How insulated can we be against trouble overseas? Most important: we are the least reliant on exports of any major nation. Trouble overseas tends to push prices down, removes inflation pressure, and even stimulates the US. So, why do stocks not see that? Because sixty-something percent of their earnings are derived overseas.

But, a thump in stocks must hurt something...? Some sort of reverse-wealth effect?

Now housing. The current cycle, during the longest economic expansion in US history has been completely anomalous, unlike any on record. Mortgage credit has not gotten easier, hence today’s owners are the most resilient on record. Partly because of tight credit, but mostly because of land exhaustion near urban areas we do not have a new-home overbuild, previously inconceivable, ten years into an expansion. (Want a loan for a small subdivision? Just try.) Home prices (really the land under them) nationally have risen two or three times as fast as incomes, but current incomes, ignoring purchasing power accumulated during the previous bust.

Prices rising that fast, sooner or later should slow down. Sooner in land-plentiful markets where there is some overbuilding (Dallas, Phoenix, Las Vegas...), also sooner in tech-happy zero-land markets in which prices have risen the most (San Francisco, Seattle, Denver...). Other markers of a slowdown: Zillow has entered the home-buyout business. No better indicator than that, except this one: the WSJ last week ran a story saying the housing outlook was “darkening” because house-flippers are in retreat. An alternate theory: distressed sellers have been worked off, loan delinquencies are all-time low, and how are you going to find something to flip during all-time lows in listings for sale?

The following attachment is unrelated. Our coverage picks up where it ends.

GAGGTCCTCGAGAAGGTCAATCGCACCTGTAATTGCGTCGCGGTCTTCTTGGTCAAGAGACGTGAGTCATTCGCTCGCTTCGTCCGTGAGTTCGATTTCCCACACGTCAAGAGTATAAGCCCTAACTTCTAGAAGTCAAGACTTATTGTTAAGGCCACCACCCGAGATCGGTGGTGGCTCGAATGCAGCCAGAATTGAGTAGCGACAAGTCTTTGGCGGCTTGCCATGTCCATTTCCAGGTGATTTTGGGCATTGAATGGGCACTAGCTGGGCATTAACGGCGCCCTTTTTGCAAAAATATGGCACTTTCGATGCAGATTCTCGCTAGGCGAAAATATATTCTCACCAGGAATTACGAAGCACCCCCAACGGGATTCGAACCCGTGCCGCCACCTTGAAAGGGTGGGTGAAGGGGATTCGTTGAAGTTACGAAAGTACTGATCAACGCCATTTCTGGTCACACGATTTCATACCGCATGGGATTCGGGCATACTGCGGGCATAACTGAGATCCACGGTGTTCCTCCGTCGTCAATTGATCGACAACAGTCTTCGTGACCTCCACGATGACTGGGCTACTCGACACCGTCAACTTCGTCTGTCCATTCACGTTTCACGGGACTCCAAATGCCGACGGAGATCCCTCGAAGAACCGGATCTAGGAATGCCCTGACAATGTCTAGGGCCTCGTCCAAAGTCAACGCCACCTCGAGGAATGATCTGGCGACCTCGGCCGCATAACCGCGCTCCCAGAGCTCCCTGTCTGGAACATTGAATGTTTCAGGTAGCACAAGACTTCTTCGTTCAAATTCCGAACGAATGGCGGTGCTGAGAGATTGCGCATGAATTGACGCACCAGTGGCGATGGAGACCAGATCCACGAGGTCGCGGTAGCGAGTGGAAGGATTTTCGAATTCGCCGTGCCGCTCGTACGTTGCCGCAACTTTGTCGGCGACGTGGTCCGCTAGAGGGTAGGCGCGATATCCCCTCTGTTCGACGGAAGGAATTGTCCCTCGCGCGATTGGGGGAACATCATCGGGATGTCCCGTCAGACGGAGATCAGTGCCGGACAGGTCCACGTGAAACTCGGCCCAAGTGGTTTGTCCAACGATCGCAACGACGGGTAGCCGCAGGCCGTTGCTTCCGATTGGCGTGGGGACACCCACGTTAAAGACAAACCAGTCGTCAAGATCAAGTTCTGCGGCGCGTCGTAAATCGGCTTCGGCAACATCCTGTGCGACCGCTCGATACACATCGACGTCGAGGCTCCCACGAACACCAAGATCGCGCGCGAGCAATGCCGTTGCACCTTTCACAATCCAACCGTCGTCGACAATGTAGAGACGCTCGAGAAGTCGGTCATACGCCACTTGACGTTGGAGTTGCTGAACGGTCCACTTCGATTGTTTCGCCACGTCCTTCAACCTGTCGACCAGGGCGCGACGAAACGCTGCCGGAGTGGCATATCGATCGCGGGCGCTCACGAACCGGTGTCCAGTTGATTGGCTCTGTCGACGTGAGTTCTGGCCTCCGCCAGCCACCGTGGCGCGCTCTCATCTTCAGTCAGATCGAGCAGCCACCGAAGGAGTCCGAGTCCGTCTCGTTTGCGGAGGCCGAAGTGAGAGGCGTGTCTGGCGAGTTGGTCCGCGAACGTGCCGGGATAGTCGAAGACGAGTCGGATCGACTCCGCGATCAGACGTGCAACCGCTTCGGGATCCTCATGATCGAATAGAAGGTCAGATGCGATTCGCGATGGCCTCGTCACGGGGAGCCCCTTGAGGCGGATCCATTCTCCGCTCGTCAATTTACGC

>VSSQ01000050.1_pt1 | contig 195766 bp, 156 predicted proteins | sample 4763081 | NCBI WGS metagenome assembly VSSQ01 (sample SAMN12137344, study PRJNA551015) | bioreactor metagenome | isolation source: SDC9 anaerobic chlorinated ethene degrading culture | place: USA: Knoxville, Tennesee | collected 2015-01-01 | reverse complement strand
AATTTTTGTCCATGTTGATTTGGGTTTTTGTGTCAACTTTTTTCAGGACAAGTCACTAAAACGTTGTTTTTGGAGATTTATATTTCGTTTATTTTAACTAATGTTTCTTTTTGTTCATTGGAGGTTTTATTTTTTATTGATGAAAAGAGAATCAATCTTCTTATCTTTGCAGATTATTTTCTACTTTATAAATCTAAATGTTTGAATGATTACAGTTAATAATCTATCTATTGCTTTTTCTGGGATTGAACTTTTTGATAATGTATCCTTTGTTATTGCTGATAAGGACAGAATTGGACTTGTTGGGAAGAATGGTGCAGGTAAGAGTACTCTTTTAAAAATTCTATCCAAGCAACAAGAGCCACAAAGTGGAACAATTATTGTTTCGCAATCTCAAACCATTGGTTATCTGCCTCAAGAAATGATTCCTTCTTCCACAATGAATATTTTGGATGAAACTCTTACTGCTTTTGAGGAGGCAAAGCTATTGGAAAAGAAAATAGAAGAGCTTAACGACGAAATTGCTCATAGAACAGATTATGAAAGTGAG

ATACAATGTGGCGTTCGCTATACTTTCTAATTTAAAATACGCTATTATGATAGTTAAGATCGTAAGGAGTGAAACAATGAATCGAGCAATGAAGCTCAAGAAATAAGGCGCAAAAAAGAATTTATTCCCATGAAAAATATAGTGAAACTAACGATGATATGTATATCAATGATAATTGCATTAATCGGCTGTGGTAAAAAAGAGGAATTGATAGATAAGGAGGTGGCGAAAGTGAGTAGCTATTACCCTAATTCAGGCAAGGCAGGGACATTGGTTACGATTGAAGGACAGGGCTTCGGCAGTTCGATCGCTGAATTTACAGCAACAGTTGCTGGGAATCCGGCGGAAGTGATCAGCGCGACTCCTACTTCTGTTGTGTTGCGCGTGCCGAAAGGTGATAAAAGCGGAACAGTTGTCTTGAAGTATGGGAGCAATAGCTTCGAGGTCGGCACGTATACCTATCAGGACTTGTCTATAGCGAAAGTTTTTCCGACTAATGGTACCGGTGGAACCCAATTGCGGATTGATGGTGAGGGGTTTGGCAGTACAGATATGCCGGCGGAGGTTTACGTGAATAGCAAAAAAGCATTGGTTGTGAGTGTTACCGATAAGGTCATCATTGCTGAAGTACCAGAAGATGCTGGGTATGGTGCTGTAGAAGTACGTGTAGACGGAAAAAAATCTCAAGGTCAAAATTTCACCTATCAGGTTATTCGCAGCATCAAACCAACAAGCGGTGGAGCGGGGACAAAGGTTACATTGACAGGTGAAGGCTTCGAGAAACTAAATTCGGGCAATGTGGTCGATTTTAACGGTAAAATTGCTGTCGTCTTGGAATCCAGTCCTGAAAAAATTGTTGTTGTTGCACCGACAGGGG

One housing caution. “Accumulated purchasing power” includes wealth from stocks. I have never seen data on stock-money percolating into housing, but I see it at my desk every day. If not directly, a buyer hitting the IPO or option gong, then many buyers emboldened by the tripling of their 401Ks.

The softness in home-price appreciation has been sudden this year, happening in several markets at the same time. Two coincidences: mortgage rates touched 5.00%, more shock than affordability, and at about the same time this fall the stock market entered the screaming volatility bejabbers. Hunch: housing was due to slow, unbalanced, and got a shove from behind by both rates and stocks, the latter the more powerful.

But not the sort of housing-caused recession of the past.

Neither the 10-year T-note nor the Fed-predicting 2-year are doing anything. The chart fun is stocks. At top the long run up from recession, accelerating after the 2016 election; then the double-top in 2018; and increasing volatility in the last six months then going haywire altogether in the last 90 days:

Not intending to scare anyone, here is the Dow chart since 1990. Yes, an epic run, but a perfect illustration of the growth and profit explosion resulting from the globalization which began in 1990. Dislocating, wage suppressing, unruly, tech-frothy, but the greatest wealth creation in human history: